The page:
The startup will use the investments to scale the team, work on multiple games for the Indian market and develop a backend platform that includes social and payment solutions for their games.
Mech Mocha was founded by Arpita Kapoor, Mohit Rangaraju and Shilp Gupta. Incubated at CIIE at IIM Ahmedabad, the company develops and publishes freemium games.
‘Chhota Bheem – Himalayan Game’ is the company’s first offering for the Indian market. Puppet Punch, another offering from Mech Mocha, claims to have clocked 100,000 downloads on iOS till date.
The company has identified three key problems faced by the Indian gaming ecosystem -– lack of deeply-culturalised content, efficient ‘1-click 1-rupee’ payments, and weak alternatives to distribution –- as its core opportunity areas.
“Smartphone penetration in India assures that mobile gaming will be huge, with major growth drivers being the Tier II and Tier III cities . So, we are working with a laser-sharp focus on understanding the mass Indian gamer, primarily in three segments –- Chintu (6-15 year olds in urban/semi-urban areas), youngsters and Bhabhi ji (homemakers in urban areas) –- who already spend many hours on their mobile devices daily. Our current title has references to popular culture, local text gratifications in ‘Hinglish’ and many other India-inspired assets which makes it highly relatable and engaging for the audience,” says Arpita Kapoor, Co-founder and CEO of Mech Mocha.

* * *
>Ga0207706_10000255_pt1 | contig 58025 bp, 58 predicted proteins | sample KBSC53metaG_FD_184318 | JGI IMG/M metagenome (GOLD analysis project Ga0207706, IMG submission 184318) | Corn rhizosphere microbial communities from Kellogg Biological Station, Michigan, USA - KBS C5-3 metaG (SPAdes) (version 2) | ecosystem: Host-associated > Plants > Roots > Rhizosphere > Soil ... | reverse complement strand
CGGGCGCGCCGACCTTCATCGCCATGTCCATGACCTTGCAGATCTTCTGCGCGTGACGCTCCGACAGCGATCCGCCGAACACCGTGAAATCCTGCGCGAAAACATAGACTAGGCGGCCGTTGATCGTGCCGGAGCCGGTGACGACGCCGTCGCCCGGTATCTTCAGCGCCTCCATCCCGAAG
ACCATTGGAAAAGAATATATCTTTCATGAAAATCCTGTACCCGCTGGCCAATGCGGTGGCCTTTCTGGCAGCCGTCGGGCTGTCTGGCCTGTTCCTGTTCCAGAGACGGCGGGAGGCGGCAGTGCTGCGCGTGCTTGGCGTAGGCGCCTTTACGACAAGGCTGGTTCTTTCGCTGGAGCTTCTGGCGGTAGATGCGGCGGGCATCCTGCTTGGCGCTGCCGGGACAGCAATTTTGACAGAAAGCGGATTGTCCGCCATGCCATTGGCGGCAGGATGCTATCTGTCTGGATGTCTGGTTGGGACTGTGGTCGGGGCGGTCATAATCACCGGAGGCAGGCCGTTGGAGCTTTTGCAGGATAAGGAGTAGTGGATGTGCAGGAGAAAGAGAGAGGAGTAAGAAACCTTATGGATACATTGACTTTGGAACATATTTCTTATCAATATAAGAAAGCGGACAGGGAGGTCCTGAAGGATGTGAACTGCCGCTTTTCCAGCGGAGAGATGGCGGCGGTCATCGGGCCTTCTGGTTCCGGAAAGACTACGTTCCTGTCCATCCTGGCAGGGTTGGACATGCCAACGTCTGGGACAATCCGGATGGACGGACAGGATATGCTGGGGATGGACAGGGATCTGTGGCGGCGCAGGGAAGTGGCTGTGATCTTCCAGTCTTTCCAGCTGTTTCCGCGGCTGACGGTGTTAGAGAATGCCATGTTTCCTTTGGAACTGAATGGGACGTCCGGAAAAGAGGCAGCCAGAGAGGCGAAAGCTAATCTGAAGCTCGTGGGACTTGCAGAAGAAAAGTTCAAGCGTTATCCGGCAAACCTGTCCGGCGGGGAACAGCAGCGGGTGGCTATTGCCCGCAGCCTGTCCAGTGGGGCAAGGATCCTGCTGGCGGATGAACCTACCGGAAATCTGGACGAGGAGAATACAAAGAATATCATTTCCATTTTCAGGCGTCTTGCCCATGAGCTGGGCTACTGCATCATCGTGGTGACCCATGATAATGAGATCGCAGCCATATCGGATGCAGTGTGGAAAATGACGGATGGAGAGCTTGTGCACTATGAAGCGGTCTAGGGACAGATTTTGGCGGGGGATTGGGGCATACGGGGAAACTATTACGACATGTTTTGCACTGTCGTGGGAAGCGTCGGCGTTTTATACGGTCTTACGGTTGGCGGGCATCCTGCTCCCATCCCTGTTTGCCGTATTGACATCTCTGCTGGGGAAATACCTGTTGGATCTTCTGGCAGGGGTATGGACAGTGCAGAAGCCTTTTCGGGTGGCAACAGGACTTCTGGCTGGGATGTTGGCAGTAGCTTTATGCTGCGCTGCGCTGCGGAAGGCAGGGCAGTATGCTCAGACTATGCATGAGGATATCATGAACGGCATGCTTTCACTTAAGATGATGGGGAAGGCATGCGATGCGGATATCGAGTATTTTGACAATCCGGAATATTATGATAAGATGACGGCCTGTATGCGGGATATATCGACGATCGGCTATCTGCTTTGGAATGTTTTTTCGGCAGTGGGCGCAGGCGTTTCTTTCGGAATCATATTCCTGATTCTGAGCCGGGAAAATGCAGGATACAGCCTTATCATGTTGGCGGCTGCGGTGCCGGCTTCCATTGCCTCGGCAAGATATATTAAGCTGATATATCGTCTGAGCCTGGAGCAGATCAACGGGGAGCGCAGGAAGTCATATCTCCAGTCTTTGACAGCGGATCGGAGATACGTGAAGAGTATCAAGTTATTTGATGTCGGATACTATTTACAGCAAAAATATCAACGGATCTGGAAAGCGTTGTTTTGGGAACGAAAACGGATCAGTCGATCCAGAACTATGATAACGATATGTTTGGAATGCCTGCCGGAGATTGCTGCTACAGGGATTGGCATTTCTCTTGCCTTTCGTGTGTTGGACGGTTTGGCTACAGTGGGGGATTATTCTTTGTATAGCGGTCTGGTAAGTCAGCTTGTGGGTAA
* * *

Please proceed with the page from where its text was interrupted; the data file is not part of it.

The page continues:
According to her, the startup is challenging both the myths that exist in the Indian gaming ecosystem today — one, only global hits like Candy Crush Saga or Casino/gambling games like Teen Patti work, and two, Indian users do not monetise well.
“We don’t want to be a Super Cell or King Games -– the one-hit wonders of mobile gaming. India is a very large market to focus on the traditional hit-based model of gaming companies. We [take inspiration from]Asian giants like DeNA and Tencent Games who rule their respective local markets by making gaming platforms that leverage local nuances like social gaming and popular culture,” she concluded.